Therefore that answer is not relevant based on the domain restriction. Our brilliant resident feline explained that way back in post 2.

#### Jomo

##### Elite Member
When you are checking the solution you want to verify that the left hand side really does equal 1/(2-sqrt(5)). You should not square both sides as that is what causes trouble.

For example if you have x=2, then x^2 = 4 so x = +/- 2. But that is absurd as you were told x=2!

Also, since you are are checking to see if the left hand side equals the right hand you should NOT use equal signs! Equals signs are used when you know that what is on side of the equal sign equals what is on the other side of the equal sign. The reason that you squared bot sides is because you felt that both sides are equal. You should put a question mark over the equal sign.

#### topsquark

##### Senior Member
@Loki123,,, Please double check what class you are taking!

-Dan

#### JeffM

##### Elite Member
@Loki123,,, Please double check what class you are taking!

-Dan
Maybe he thought this was “Different Equations”?

#### Loki123

##### Junior Member
@Loki123,,, Please double check what class you are taking!

-Dan
I am taking mathematics... The education system is different around the world, please keep that in mind.

#### topsquark

##### Senior Member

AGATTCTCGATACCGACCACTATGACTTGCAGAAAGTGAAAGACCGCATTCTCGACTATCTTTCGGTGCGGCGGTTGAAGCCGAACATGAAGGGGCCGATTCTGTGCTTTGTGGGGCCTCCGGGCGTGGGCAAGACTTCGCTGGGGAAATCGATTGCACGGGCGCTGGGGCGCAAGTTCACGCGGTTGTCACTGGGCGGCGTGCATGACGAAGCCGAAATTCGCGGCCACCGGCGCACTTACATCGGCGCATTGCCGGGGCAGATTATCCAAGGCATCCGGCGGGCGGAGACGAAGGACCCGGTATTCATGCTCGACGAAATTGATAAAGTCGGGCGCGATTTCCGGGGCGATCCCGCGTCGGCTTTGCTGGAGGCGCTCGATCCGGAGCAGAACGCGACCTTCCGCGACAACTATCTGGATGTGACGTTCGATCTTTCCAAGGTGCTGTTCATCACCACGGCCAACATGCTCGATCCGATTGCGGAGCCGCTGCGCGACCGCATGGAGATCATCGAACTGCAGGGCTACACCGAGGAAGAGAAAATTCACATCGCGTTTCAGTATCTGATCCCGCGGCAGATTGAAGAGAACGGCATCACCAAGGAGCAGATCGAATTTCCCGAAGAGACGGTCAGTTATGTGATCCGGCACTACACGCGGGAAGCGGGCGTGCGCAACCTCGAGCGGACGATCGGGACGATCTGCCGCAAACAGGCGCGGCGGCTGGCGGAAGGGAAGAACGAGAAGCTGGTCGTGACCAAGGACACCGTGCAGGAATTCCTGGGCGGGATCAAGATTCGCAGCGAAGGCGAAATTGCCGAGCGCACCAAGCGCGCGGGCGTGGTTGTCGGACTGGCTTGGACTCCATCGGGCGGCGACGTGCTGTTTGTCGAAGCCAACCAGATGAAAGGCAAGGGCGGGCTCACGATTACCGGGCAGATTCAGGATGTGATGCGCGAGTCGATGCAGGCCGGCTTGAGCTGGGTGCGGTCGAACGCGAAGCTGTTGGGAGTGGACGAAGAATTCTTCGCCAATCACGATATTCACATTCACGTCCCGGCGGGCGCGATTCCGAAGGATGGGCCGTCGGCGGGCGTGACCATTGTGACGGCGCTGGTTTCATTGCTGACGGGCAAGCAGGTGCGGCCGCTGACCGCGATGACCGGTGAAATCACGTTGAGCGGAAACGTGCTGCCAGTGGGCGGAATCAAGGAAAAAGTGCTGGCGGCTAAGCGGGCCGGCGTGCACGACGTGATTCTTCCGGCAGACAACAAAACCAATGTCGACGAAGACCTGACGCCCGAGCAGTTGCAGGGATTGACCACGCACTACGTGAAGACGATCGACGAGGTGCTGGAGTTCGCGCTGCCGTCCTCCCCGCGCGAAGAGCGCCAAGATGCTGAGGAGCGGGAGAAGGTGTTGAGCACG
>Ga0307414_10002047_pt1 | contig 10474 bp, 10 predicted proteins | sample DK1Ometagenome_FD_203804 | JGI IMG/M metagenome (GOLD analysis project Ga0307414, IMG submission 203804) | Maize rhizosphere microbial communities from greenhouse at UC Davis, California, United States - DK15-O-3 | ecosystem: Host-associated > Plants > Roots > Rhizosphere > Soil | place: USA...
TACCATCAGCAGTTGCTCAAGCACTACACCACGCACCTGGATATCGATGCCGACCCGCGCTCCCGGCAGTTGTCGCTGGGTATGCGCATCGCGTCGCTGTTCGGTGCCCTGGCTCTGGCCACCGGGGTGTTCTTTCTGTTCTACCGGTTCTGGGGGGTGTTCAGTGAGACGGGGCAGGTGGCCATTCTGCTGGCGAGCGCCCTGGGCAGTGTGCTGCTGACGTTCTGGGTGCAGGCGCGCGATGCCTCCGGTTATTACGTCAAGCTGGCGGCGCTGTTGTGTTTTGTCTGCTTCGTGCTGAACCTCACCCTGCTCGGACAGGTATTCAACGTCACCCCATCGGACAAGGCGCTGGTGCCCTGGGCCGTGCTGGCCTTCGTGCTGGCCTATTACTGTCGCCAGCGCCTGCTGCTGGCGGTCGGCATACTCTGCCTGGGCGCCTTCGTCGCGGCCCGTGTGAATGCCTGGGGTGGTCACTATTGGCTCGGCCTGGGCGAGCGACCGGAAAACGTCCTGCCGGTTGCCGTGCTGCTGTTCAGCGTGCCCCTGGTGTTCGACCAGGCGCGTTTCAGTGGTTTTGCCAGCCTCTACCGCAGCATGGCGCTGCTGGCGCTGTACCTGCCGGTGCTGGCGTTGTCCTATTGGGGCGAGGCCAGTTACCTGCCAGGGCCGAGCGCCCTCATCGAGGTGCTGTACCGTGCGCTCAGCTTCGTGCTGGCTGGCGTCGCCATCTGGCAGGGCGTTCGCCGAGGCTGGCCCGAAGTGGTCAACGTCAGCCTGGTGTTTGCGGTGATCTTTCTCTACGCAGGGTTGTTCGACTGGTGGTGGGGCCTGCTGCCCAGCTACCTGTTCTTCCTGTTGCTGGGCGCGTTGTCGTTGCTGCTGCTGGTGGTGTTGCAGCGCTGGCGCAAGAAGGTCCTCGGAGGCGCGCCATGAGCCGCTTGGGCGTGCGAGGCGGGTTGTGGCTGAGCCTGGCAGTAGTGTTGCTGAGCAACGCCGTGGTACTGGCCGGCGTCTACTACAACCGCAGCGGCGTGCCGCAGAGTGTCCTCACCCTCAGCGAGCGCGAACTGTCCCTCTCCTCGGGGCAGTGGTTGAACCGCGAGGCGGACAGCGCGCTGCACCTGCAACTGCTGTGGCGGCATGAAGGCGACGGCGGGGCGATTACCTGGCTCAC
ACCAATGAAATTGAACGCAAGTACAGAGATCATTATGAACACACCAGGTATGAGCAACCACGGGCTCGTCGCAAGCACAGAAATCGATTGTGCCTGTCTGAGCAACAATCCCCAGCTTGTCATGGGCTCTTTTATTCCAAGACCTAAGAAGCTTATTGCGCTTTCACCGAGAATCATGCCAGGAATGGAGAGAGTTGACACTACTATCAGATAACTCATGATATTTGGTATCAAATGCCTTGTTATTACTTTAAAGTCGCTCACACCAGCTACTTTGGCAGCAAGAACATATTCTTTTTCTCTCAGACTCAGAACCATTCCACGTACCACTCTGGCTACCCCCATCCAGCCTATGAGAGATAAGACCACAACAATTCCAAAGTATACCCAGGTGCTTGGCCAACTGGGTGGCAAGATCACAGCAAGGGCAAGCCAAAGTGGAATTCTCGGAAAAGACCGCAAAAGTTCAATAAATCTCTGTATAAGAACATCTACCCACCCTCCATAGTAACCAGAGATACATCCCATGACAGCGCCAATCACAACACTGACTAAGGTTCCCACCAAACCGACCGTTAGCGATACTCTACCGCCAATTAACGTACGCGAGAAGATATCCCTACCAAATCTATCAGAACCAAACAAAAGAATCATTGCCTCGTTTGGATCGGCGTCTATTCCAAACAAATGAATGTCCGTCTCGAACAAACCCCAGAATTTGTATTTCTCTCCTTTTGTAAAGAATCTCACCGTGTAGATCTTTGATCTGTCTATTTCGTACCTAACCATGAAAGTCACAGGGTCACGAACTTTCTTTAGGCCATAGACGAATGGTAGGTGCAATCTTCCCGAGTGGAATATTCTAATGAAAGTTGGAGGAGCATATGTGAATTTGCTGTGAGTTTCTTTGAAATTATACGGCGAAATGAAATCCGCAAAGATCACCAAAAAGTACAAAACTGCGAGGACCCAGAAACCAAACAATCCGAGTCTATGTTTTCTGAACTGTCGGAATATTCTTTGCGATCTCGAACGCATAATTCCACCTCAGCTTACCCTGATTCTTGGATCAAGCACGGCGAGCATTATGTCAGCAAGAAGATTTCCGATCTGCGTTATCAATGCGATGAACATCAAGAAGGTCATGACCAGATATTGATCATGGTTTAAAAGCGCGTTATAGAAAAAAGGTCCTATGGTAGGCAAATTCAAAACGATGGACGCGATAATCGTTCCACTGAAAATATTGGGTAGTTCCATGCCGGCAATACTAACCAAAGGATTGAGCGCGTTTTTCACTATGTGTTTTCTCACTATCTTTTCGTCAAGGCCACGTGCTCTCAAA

I am taking mathematics... The education system is different around the world, please keep that in mind.
Please understand that I'm no longer getting on your case but is your class actually named "Mathematics?" What is the exact name of the class?

-Dan

#### Loki123

##### Junior Member
Please understand that I'm no longer getting on your case but is your class actually named "Mathematics?" What is the exact name of the class?

-Dan
Mathematics. But we call it just math.
To be honest, I don't like how the education system is where I am, I think multiple classes on different subjects relating to mathematics would have been better, but I can't really do anything about it other than learn.

#### HallsofIvy

##### Elite Member
"Mathematics" includess a huge number of subdivisions:
arithmetic
algebra
geometry
trigonometry
pre-calculus
calculus
differential equations
differential geometry
and more.

We were hoping for a more specific label than just "mathematics" so we could better see exactly what it is you are trying to do.

#### Loki123

##### Junior Member
Not quite, Loki. In your check below, that first equation is not true (as the cat had noted, in post #2).

View attachment 29054

It says that 4.2361 equals -4.2361 (rounded).

I was trying to see if it's true by simplifying it... I got the same result on both side at the end, where did I make a mistake for that to happen if the equation is not true?

#### Otis

##### Elite Member
where did I make a mistake
You'd started the check with a false equation. See post #7. That equation is not true.

#### Loki123

##### Junior Member
You'd started the check with a false equation. See post #7. That equation is not true.

Perhaps I am not explaining myself the best. Imagine if the = wasn't there. I didn't move anything from one side to the other so it makes no difference. So say I was just repeating same actions on two problems, how did I in the end get them to equal the same thing if they weren't the same from the start?

#### Harry_the_cat

##### Elite Member
Imagine starting with
-2 = 2 (which is clearly not true).

If you square both sides, you get
4 = 4 (which is true).

That is effectively what you have done!